The Short-and Long-Run Determinants of Unskilled Immigration into US States
This paper uses a gravity model of migration to analyze how income differentials affect the flow of immigrants into U.S. states. We add to existing literature by decomposing income differentials into short- and long-term components and by focusing on newly arrived unskilled immigrants between 2000-2008. Our sample is unique in that 95 percent of our observed immigrant flows equal zero. The trade literature has advocated using the Eaton and Tamura (1994) threshold Tobit model in similar settings, and we are the first to apply the methodology to analyze the determinants of immigration. We find that recent U.S. immigrants positively respond to differences in long-term (or trend) GDP between origin countries and U.S. states. When appropriately accounting for the zero values, we also find that differences in GDP fluctuations significantly affect the flow of unskilled immigrants. In addition, we find that short-run GDP fluctuations pull unskilled immigrants into certain U.S. states, whereas GDP levels push unskilled immigrants out of their countries of origin.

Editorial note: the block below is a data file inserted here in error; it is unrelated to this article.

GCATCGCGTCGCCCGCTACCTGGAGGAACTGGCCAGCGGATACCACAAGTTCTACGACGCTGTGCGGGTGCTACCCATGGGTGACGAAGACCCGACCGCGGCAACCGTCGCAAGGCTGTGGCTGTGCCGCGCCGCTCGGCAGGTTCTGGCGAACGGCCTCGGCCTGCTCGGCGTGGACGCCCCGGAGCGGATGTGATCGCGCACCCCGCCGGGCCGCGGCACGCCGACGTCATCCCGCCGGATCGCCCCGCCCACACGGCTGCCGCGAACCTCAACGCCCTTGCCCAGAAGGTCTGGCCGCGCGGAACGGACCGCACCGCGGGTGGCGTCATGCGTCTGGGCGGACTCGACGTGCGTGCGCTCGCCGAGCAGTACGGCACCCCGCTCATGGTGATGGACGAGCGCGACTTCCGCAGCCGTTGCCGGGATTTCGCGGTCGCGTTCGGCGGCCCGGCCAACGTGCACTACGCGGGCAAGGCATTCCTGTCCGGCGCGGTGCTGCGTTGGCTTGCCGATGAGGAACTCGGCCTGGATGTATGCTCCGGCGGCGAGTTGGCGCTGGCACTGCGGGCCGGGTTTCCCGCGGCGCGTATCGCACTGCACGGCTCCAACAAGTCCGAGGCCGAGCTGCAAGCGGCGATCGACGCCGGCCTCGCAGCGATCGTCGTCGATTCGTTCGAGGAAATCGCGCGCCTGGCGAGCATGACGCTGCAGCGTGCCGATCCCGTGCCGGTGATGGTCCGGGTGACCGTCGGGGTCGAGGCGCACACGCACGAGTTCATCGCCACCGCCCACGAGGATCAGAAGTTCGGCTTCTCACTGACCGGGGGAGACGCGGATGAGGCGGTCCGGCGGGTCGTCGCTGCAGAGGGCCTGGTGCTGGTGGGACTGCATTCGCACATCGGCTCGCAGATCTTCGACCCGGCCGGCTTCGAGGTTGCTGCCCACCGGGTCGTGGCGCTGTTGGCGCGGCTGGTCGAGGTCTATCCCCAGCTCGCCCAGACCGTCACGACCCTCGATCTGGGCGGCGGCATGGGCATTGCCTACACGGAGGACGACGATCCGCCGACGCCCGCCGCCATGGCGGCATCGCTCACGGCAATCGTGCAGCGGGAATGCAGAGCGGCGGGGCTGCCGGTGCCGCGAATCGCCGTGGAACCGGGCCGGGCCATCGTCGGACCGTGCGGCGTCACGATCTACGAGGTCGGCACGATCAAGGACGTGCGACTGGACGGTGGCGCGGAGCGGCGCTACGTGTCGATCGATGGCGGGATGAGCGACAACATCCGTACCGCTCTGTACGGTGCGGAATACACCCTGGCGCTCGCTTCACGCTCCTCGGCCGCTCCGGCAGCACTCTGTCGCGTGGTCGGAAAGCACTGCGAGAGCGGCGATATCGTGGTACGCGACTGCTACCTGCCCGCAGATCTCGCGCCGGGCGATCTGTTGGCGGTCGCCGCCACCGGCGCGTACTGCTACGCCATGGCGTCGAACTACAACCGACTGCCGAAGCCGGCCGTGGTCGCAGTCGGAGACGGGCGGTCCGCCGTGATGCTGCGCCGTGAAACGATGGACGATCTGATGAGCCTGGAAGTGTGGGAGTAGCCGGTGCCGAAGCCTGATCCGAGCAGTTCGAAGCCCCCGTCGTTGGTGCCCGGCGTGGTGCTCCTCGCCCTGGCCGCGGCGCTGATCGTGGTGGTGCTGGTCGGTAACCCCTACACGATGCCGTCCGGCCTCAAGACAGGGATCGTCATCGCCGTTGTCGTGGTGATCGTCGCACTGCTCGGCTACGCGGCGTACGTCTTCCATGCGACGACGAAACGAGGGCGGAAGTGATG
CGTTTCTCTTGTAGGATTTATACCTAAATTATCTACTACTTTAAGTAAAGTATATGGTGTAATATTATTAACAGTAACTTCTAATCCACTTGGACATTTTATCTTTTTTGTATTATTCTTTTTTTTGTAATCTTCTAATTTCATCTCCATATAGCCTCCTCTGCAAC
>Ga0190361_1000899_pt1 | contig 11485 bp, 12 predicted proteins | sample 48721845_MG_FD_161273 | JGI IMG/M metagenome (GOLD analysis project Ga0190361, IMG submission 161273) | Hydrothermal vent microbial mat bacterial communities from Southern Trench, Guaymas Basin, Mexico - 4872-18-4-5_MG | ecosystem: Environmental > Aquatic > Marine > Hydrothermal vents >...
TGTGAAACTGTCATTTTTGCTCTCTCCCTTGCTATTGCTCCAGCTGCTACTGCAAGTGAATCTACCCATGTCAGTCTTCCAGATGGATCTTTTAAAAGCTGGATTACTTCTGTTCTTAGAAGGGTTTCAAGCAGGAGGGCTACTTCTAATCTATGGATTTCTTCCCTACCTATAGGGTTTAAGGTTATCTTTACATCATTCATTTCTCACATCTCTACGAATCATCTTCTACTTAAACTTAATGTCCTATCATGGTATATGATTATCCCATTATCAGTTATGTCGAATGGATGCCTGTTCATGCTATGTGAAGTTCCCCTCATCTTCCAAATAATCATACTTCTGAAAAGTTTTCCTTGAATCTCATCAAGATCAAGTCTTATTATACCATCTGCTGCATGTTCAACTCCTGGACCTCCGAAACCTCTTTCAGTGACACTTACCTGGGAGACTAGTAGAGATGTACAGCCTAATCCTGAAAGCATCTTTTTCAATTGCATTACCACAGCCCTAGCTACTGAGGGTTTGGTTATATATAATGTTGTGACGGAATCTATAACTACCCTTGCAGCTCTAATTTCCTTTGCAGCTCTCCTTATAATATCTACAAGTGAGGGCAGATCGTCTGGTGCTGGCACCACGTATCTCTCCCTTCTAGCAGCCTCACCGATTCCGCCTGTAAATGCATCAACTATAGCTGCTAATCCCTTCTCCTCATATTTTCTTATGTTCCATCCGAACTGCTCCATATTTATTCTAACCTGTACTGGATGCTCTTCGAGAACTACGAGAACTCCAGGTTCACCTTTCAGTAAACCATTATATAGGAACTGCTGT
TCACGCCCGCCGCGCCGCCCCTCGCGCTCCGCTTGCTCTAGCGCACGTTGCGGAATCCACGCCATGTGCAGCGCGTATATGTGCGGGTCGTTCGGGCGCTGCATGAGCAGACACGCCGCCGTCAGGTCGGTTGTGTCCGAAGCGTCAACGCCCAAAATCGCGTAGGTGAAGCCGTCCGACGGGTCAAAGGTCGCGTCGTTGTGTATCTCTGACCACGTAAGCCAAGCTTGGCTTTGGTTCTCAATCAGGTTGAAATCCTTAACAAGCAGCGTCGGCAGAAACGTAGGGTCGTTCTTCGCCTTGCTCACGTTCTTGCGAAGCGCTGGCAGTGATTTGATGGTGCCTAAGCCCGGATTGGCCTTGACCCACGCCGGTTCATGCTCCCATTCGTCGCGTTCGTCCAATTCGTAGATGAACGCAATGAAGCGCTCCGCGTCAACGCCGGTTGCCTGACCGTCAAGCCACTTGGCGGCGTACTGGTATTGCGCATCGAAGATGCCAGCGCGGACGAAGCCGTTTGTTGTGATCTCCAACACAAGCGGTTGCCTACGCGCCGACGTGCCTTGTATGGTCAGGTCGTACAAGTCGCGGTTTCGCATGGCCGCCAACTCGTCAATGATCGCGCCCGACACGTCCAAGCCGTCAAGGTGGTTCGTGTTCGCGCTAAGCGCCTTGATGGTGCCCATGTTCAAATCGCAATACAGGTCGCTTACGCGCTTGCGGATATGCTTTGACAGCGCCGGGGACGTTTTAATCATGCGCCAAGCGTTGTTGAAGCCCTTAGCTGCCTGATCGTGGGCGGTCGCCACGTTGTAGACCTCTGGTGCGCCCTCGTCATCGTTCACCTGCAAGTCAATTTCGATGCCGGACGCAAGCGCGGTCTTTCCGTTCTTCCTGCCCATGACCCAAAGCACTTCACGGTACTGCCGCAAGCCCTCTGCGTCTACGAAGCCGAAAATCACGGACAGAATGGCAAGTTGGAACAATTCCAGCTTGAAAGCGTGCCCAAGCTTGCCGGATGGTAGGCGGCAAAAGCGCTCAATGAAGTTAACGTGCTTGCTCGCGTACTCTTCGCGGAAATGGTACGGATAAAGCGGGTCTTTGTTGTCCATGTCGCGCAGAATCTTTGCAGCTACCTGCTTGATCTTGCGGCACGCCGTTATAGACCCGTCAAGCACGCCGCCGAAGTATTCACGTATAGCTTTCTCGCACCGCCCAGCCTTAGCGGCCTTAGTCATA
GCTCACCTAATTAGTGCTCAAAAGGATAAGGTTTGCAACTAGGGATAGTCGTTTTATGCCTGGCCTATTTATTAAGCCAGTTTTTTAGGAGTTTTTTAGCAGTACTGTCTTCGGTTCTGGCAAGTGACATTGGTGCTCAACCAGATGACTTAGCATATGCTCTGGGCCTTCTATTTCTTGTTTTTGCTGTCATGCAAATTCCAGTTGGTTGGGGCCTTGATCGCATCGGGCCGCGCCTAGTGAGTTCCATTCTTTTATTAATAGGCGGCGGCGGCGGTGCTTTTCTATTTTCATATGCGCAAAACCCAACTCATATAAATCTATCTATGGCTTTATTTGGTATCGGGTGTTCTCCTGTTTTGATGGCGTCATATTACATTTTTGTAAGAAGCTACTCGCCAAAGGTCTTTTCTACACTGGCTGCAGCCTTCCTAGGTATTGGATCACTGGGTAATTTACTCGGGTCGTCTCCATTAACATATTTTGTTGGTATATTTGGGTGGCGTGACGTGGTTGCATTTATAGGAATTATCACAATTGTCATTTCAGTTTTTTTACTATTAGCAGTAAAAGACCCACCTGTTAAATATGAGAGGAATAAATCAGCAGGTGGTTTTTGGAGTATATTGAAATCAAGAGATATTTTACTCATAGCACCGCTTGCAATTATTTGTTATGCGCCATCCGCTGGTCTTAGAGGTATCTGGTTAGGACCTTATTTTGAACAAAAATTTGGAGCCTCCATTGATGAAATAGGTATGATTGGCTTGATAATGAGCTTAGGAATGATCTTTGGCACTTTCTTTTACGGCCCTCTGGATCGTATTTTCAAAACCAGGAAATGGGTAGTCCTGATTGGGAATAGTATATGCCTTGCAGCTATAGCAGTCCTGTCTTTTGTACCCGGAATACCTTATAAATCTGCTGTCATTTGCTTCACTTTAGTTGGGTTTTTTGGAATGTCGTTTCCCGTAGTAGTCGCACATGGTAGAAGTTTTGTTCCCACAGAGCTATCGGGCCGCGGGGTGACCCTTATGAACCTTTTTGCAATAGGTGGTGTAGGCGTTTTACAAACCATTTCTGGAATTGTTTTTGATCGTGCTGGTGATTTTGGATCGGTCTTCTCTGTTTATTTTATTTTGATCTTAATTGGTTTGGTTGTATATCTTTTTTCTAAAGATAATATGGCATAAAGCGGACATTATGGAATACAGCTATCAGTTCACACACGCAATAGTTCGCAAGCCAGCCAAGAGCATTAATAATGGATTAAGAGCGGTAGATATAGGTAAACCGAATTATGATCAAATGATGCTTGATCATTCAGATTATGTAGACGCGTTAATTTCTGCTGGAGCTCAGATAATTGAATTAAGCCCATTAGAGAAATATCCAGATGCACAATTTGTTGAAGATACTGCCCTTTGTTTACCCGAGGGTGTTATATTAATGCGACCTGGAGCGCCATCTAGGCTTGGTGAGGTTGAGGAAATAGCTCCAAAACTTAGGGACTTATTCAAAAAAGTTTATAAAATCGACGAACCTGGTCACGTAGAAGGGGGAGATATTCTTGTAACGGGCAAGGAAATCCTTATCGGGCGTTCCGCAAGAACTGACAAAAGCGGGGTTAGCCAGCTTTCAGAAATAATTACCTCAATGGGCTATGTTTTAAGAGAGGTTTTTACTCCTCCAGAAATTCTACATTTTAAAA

|Date of creation:||24 Aug 2010|
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